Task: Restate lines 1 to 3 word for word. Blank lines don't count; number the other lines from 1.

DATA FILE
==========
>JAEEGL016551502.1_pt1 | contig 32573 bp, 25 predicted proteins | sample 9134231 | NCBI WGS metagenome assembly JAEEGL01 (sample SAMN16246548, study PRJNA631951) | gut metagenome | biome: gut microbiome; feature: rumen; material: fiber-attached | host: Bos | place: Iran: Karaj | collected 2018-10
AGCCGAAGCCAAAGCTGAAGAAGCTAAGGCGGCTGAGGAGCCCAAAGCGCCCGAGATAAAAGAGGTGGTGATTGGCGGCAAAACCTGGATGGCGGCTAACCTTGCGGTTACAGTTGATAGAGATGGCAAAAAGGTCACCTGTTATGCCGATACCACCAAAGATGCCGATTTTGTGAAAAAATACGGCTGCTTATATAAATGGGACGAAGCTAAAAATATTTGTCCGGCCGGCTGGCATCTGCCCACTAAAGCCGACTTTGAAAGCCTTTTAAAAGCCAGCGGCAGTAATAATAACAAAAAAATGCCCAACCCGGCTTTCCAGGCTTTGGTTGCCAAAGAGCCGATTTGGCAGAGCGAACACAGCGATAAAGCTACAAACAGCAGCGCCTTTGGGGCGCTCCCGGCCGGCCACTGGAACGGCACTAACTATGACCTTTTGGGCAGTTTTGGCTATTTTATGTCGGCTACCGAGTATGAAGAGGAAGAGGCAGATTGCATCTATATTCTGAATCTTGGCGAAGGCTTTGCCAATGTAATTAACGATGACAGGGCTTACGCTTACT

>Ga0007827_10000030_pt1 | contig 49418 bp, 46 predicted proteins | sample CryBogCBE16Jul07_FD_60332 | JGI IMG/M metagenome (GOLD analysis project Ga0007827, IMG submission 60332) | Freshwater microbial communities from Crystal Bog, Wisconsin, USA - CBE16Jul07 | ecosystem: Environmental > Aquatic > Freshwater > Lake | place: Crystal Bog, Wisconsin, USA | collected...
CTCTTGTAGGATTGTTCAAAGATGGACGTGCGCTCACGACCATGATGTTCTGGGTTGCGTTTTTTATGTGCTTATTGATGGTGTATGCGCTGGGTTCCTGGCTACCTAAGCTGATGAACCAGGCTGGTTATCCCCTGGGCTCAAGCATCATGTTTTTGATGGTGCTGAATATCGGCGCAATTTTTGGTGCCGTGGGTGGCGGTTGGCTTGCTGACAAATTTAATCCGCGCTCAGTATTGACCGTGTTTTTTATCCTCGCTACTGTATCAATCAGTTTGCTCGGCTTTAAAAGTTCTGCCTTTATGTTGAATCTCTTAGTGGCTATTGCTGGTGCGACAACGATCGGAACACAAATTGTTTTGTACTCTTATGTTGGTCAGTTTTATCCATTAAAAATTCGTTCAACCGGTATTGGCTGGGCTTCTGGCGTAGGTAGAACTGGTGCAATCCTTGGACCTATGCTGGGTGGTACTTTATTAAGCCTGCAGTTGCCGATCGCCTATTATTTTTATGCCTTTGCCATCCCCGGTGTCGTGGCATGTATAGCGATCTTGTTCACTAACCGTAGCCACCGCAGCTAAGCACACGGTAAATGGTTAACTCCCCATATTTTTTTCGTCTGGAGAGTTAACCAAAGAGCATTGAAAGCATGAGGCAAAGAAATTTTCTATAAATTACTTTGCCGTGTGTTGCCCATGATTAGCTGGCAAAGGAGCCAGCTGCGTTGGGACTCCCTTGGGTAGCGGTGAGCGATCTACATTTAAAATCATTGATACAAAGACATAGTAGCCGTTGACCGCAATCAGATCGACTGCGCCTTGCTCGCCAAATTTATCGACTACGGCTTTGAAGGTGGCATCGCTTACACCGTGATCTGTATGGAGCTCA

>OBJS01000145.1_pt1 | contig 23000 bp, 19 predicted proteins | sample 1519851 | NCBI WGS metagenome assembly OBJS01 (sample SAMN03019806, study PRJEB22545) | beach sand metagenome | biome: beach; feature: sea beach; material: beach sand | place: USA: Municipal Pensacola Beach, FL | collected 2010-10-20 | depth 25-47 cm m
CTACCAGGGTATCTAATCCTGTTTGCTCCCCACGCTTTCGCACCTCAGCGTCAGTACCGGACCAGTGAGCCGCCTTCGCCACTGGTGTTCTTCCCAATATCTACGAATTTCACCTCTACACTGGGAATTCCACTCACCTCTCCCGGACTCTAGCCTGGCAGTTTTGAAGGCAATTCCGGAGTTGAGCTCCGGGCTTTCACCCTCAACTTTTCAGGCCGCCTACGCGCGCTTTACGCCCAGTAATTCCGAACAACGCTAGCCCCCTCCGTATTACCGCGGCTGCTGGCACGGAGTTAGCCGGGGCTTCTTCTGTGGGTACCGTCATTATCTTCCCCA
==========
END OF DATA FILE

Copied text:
>JAEEGL016551502.1_pt1 | contig 32573 bp, 25 predicted proteins | sample 9134231 | NCBI WGS metagenome assembly JAEEGL01 (sample SAMN16246548, study PRJNA631951) | gut metagenome | biome: gut microbiome; feature: rumen; material: fiber-attached | host: Bos | place: Iran: Karaj | collected 2018-10
AGCCGAAGCCAAAGCTGAAGAAGCTAAGGCGGCTGAGGAGCCCAAAGCGCCCGAGATAAAAGAGGTGGTGATTGGCGGCAAAACCTGGATGGCGGCTAACCTTGCGGTTACAGTTGATAGAGATGGCAAAAAGGTCACCTGTTATGCCGATACCACCAAAGATGCCGATTTTGTGAAAAAATACGGCTGCTTATATAAATGGGACGAAGCTAAAAATATTTGTCCGGCCGGCTGGCATCTGCCCACTAAAGCCGACTTTGAAAGCCTTTTAAAAGCCAGCGGCAGTAATAATAACAAAAAAATGCCCAACCCGGCTTTCCAGGCTTTGGTTGCCAAAGAGCCGATTTGGCAGAGCGAACACAGCGATAAAGCTACAAACAGCAGCGCCTTTGGGGCGCTCCCGGCCGGCCACTGGAACGGCACTAACTATGACCTTTTGGGCAGTTTTGGCTATTTTATGTCGGCTACCGAGTATGAAGAGGAAGAGGCAGATTGCATCTATATTCTGAATCTTGGCGAAGGCTTTGCCAATGTAATTAACGATGACAGGGCTTACGCTTACT

>Ga0007827_10000030_pt1 | contig 49418 bp, 46 predicted proteins | sample CryBogCBE16Jul07_FD_60332 | JGI IMG/M metagenome (GOLD analysis project Ga0007827, IMG submission 60332) | Freshwater microbial communities from Crystal Bog, Wisconsin, USA - CBE16Jul07 | ecosystem: Environmental > Aquatic > Freshwater > Lake | place: Crystal Bog, Wisconsin, USA | collected...